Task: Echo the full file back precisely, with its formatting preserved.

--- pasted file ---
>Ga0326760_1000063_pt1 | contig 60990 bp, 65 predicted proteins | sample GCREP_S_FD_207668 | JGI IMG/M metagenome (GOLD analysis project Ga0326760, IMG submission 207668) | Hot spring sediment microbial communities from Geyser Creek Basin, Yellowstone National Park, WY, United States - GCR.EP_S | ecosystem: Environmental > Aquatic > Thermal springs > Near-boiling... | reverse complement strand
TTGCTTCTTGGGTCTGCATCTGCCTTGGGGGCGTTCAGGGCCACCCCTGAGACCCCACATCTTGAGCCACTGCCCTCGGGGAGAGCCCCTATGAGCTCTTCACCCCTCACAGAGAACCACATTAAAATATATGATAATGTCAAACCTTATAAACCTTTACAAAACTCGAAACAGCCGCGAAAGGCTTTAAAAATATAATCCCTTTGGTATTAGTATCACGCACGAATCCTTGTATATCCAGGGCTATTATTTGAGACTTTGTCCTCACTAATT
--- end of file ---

>Ga0326760_1000063_pt1 | contig 60990 bp, 65 predicted proteins | sample GCREP_S_FD_207668 | JGI IMG/M metagenome (GOLD analysis project Ga0326760, IMG submission 207668) | Hot spring sediment microbial communities from Geyser Creek Basin, Yellowstone National Park, WY, United States - GCR.EP_S | ecosystem: Environmental > Aquatic > Thermal springs > Near-boiling... | reverse complement strand
TTGCTTCTTGGGTCTGCATCTGCCTTGGGGGCGTTCAGGGCCACCCCTGAGACCCCACATCTTGAGCCACTGCCCTCGGGGAGAGCCCCTATGAGCTCTTCACCCCTCACAGAGAACCACATTAAAATATATGATAATGTCAAACCTTATAAACCTTTACAAAACTCGAAACAGCCGCGAAAGGCTTTAAAAATATAATCCCTTTGGTATTAGTATCACGCACGAATCCTTGTATATCCAGGGCTATTATTTGAGACTTTGTCCTCACTAATT